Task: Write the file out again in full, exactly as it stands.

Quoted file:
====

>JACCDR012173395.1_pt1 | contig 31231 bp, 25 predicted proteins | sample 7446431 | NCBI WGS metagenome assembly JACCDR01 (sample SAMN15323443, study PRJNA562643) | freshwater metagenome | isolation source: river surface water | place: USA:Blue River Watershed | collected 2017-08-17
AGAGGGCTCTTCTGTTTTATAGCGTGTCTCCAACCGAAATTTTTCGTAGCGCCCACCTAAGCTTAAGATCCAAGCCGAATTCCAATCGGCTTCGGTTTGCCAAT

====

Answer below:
>JACCDR012173395.1_pt1 | contig 31231 bp, 25 predicted proteins | sample 7446431 | NCBI WGS metagenome assembly JACCDR01 (sample SAMN15323443, study PRJNA562643) | freshwater metagenome | isolation source: river surface water | place: USA:Blue River Watershed | collected 2017-08-17
AGAGGGCTCTTCTGTTTTATAGCGTGTCTCCAACCGAAATTTTTCGTAGCGCCCACCTAAGCTTAAGATCCAAGCCGAATTCCAATCGGCTTCGGTTTGCCAAT